Superman never made any money for saving the world from Solomon Grundy

Monday, December 1, 2008

[men in skirts] Blog blast #3

When winter comes to Seattle, it's time to break out my Workman's model Utilikilt. This durable garment, made of caramel duck cloth (usually known as Carhartt material) is heavy enough to keep out the coolness and dampness of the northwest rainy season. There's just one problem.

Two of the six snaps that hold the kilt closed have ripped from the fabric. The remaining four snaps are enough to keep modesty (and comfort) intact, but it gives the kilt a slightly shabby looks, with frayed holes where the bright silver buttons ought to be.

I'm thinking I might want to get this repaired, but I'm not sure how to go about it. The same thing happened to the first version of this kilt that I bought, within a week or so of wearing it, and I made a temporary and not-very-effective repair with some duct tape (on the inside), but Utilikilts replaced the kilt promptly, so I really didn't have to worry about it. Now, the kilt is out of warranty (as it were), and I'm certainly not in the mood to spring for another new one, so... what to do? Perhaps over the break I can track down a canvas fixer.


Scotty said...

Well, my strait-jackets were made of a heavy duck canvas and I had a number of repair jobs made at the shoe shop in Wallingford, near the sexy cakes shop. They're quick, good, and cheap. But I'm still not sure how they'd fix snaps, since it inherently involves ripped fabric. It's almost like they'd have to sew on a canvas patch from the back side, and then put the snaps in the new material.

Another far out extreme, but one that I would consider, it to stitch around the holes, turning them into button holes. And then remove the back snaps, stitch the holes closed and add some sweet buttons.

Good luck!

Scotty said...

FYI-- When I said that they were quick, good and cheap, I was referring to the shoe repair guys, not the sexy cakes about which I have no idea.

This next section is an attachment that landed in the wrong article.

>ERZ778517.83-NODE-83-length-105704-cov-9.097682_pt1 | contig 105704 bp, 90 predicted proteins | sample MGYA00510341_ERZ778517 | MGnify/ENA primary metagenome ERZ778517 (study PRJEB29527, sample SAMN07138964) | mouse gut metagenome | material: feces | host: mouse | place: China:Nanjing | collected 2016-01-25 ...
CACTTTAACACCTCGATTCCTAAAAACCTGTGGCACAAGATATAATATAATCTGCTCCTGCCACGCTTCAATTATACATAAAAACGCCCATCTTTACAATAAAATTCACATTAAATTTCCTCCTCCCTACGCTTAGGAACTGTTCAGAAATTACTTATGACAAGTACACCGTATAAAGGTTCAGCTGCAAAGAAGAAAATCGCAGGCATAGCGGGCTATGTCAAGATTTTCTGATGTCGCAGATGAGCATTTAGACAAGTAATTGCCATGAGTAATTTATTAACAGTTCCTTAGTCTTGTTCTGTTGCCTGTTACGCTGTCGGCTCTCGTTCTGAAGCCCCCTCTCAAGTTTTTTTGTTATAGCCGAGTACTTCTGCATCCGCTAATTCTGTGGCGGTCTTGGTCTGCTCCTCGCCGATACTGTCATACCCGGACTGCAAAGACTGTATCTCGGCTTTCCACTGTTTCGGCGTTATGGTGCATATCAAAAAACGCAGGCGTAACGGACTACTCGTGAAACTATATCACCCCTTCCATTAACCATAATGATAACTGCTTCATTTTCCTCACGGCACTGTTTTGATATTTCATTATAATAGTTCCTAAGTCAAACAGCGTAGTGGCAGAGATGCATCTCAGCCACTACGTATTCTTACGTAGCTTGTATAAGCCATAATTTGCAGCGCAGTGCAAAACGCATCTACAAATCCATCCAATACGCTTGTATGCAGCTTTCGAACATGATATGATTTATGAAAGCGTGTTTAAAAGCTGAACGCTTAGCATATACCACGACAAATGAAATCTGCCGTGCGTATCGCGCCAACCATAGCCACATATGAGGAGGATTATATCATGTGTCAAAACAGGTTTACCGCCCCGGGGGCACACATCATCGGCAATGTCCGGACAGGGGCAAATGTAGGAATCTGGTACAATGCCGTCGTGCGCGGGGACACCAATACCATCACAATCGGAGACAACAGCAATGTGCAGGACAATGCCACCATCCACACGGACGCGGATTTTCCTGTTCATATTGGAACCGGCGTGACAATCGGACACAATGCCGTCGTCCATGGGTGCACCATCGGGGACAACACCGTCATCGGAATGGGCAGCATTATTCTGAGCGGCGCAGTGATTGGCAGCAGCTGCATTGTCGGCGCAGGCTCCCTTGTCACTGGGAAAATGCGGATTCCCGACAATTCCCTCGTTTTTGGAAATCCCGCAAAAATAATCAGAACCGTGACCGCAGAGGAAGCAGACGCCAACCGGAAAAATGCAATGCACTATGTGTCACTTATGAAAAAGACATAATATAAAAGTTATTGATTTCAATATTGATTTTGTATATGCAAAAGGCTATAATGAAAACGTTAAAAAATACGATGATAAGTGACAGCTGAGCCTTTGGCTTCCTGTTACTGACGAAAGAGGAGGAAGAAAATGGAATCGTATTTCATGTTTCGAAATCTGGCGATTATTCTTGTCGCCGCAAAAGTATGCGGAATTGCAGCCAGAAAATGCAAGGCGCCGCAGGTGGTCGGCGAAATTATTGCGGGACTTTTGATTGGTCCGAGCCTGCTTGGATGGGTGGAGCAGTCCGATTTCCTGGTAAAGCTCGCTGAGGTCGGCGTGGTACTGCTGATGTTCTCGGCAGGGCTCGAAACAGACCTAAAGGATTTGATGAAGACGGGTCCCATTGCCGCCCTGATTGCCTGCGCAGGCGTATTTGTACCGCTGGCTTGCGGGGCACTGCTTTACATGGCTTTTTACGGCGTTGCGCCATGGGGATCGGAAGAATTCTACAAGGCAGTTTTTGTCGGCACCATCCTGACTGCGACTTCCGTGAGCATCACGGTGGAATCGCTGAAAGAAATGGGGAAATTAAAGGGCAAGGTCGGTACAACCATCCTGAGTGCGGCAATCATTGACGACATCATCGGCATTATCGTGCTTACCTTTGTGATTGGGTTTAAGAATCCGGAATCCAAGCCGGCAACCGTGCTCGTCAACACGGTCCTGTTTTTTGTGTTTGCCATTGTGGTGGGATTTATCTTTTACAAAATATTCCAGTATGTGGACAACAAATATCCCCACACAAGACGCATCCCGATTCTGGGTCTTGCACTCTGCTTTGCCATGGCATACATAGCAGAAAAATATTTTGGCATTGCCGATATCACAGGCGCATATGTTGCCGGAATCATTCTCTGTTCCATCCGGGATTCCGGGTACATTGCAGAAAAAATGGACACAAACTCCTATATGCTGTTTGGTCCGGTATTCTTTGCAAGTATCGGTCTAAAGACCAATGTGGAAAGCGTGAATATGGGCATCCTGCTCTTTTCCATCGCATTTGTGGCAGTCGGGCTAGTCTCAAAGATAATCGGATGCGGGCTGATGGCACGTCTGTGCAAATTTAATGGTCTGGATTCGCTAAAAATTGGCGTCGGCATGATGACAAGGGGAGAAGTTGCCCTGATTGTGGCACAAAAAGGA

Scotty said...

And a third idea. A cheap and easy one: assuming that it is the front snaps that are busted out, not the backs...

This will make it very functional again. At the fabric store, pick up some big sew on snaps. They cost about $2 for about 10 or 20 of them. Sew the backs on with a needle and thread next to (but not too close if possible) where the old snap backs are. Sew the snap fronts on the back side of the front flap, next to where the old snap fronts were and in alignment with the snap back you just sewed on.

That's the functional part. Now for the aesthetic part... just stich up the holes where the old snap fronts were with a needle and thread. (tip: if you don't already know, always start sewing from the backside, because it keeps all of the knots hidden.) Then you can cover up the stitchwork either by sewing on a decorative button where the snap was (you can probably find a button that would match the snaps fairly closely). Or, drill two or four tiny holes in the broken snap fronts and sew them in place to serve as the decorative buttons.

Finally, post pics on the blog so we can see your work!

Hope something in all of that was helpful.